On a clear summer day, we drove to New York’s Bear Mountain State Park. Our young grandchild would visit us soon, so we checked out the park’s unique merry-go-round pavilion. A cheery, colorful mural depicted the park’s philanthropist and his family leading visitors—including a multitude of children—from New York City on a trek to the summit for a summer picnic. The title of artist Jacques Bartels’ painting? Hope. When that pavilion was dedicated in April 2001, who could have guessed that September’s dreadful events would cause New Yorkers to be in dire need of the very thing the mural sought to portray—refreshment and hope?
Lottery advertisements peddle hope daily, but considering the slim odds, it’s an illogical hope and hardly worth the price. Professional sports offer more hope and better odds for winning, if only vicariously. Unlike cricket, rugby or soccer with their World Cup tournaments every four years, each spring baseball season opens with the World Series just six months away. For baseball fans, hope doesn’t have long to wait. Whether we anticipate our team’s victory in months or years, ever-hopeful fans dream of winning, even when the chances are slim. Non-fans call such hope plain wishful thinking.
A patient adult knows that helping a young child plant and care for seeds for the first time may seem like mere wishful thinking to the tyke until the seedlings start to sprout and grow. It may be weeks before flowers are mature, but watching the transformation of a seed into a plant stimulates hope. When the child picks the flower and her deferred hope is fulfilled, she’s learned a lesson for life.
If we learn from and remember what’s happened in the past we can gain a rational hope for the future. In the days of the former Soviet occupation, Lithuanian Christians displayed symbols of hope. Outside a northern city (Siauliai), crosses appeared on a certain hill. By day, proponents of the atheistic state plowed them down; by night, believers restored crosses to the hill as a silent witness to their hope. We know who won that showdown. Today there are hundreds of thousands of crosses planted on the now famous Hill of Crosses.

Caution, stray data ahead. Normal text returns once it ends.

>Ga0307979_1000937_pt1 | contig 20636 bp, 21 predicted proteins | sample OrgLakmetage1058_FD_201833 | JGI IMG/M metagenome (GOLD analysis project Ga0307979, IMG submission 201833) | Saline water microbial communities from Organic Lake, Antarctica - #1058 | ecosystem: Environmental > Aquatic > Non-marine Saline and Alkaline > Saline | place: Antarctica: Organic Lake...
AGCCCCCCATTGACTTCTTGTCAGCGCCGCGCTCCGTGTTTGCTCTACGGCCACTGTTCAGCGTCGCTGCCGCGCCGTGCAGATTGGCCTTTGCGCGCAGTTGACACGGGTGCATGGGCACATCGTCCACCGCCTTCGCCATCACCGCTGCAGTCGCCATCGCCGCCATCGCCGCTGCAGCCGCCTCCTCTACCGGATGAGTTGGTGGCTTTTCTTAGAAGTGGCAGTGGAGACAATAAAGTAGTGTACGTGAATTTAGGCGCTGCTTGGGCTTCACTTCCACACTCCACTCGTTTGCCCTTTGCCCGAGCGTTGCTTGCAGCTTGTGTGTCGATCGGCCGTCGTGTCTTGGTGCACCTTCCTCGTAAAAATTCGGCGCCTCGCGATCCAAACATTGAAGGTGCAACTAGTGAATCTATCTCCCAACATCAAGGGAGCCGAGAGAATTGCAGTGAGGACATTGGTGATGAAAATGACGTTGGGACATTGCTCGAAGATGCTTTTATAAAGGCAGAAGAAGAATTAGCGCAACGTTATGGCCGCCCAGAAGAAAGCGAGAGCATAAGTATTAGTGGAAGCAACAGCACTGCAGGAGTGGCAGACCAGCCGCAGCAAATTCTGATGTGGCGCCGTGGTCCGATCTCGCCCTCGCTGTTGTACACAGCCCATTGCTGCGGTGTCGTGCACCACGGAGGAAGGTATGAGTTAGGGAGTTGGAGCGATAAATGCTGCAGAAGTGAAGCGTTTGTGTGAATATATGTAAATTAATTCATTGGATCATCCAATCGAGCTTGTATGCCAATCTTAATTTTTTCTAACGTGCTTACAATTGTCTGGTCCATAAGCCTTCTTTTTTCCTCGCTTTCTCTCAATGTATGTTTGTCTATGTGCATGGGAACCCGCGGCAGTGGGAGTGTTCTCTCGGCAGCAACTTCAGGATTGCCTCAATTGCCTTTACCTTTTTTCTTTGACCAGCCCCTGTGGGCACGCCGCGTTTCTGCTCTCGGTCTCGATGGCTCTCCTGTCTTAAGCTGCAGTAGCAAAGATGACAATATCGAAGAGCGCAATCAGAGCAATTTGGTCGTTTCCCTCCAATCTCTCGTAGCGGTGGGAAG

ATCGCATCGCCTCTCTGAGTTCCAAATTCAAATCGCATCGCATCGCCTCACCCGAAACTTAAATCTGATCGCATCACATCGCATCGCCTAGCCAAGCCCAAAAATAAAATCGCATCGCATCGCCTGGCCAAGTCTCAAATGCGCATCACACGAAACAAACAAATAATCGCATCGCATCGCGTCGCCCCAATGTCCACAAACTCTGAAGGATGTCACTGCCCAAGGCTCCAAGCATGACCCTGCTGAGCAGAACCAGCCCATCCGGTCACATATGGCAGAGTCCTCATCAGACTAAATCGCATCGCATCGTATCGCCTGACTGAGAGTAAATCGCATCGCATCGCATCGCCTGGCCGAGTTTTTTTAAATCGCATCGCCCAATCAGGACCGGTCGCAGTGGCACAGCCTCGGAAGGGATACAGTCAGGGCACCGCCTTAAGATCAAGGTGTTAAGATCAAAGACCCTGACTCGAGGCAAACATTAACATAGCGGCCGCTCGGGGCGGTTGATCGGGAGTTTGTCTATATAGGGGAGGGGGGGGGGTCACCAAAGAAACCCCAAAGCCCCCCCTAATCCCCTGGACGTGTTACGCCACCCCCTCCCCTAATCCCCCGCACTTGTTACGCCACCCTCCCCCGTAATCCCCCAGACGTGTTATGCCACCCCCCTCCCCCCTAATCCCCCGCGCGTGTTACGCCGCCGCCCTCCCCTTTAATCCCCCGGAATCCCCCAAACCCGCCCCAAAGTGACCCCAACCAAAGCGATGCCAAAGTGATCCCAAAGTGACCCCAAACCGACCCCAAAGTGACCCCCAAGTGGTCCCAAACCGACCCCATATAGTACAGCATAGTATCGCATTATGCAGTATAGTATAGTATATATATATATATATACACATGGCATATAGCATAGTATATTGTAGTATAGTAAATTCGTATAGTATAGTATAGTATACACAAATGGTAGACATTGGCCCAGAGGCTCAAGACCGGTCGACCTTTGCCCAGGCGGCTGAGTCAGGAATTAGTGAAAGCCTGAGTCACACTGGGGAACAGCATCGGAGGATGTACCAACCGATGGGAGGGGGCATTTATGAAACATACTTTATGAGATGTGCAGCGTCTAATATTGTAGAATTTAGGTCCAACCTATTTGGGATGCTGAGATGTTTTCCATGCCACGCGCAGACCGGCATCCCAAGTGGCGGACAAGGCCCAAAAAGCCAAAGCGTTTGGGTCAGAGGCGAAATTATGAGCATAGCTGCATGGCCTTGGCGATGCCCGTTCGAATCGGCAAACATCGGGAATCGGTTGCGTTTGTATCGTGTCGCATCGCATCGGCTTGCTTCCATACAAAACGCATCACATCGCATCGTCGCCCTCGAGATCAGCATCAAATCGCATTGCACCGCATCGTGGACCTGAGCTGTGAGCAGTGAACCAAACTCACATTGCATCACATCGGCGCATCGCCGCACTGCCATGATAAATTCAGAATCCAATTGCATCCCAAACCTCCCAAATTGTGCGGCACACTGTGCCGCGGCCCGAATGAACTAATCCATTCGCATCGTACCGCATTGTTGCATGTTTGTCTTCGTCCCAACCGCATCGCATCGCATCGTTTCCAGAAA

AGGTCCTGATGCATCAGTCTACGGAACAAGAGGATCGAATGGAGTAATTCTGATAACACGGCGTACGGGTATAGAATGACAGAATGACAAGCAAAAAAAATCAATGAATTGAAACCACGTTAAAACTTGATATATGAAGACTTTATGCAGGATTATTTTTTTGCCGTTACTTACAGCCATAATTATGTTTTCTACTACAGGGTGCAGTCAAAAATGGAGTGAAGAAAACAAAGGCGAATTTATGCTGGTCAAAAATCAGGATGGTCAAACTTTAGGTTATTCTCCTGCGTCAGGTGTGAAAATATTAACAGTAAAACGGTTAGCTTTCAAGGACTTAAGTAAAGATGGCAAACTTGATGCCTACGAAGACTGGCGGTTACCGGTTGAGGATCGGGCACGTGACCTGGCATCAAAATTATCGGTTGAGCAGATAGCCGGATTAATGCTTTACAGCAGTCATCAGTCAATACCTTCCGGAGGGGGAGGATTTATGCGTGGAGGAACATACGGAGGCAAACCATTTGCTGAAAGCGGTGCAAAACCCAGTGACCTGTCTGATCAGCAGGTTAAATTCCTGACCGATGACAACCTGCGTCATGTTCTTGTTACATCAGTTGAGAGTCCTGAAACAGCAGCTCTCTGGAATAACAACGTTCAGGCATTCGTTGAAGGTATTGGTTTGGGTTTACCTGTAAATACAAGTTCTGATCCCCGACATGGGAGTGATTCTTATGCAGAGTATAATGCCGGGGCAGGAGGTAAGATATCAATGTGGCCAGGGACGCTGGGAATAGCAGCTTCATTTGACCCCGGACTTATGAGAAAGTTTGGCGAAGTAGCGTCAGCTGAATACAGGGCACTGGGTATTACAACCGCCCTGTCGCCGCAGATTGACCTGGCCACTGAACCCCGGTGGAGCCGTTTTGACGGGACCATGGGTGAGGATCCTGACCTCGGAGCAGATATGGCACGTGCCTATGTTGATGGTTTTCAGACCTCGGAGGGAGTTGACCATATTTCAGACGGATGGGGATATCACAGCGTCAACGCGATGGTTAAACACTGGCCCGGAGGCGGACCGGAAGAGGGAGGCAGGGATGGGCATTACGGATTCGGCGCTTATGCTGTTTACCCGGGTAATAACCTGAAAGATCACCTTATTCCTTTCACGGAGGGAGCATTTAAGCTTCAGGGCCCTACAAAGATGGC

Hope exhibited by common people especially encourages us. During adversity—whether from oppression, war’s devastation, imprisonment, natural disasters or other forms of suffering—determined musicians, artists, teachers, pastors and all who tenaciously hold on to beauty and truth inspire hope.
Beyond such encouragement, we can know an enduring hope based on the truth of who God is and what God says. In his book about Paul’s letter to the Romans, More than Conquerors, Milton Agnew comments, “Hope is more than just wishing for. Hope is expectation. Hope takes the promises of faith and appropriates them to oneself.” Hope in Christ and His promises stabilizes us, especially through uncertain times.
In his No Strange Land*, missionary, artist, poet and author Eddie Askew reminds us that the farmer sows in active hope as he works to secure it. It’s that way with Christian hope, too. As Peter says, we are given “…new birth into a living hope through the resurrection of Jesus Christ” (1 Peter 1:3).
Askew says: “And that is why our hope is real and alive—because it springs direct from the living God through whom the hope of harvest and harvest of hope are fulfilled.” He continues in verse:
I hope for hope, Lord.
The seeds of light
Sown in the darkness round your cross,
Germinate, and flower and fruit In the fallow fields of my small life.
My hope starts in your death and resurrection.
Continues in the certainty of your presence.
Fulfills itself in the clear calm confidence of final victory.
For now, I cling to hope’s small seedling.
Vulnerable. Not yet full grown.
Measuring each day
In the new leaves of little victories.
And, help me, Lord, often in small defeats.
But still I cling to hope.
And know you walk with me.
Whether in the daily trudge or during life’s unwelcome upheavals, hope is precious and vital. Is travelling hopefully better than arriving (as Robert Louis Stevenson once suggested)? Perhaps sometimes, in the short term. But the living hope God offers us is superior for life’s daily journey, its unplanned curves and its final destination.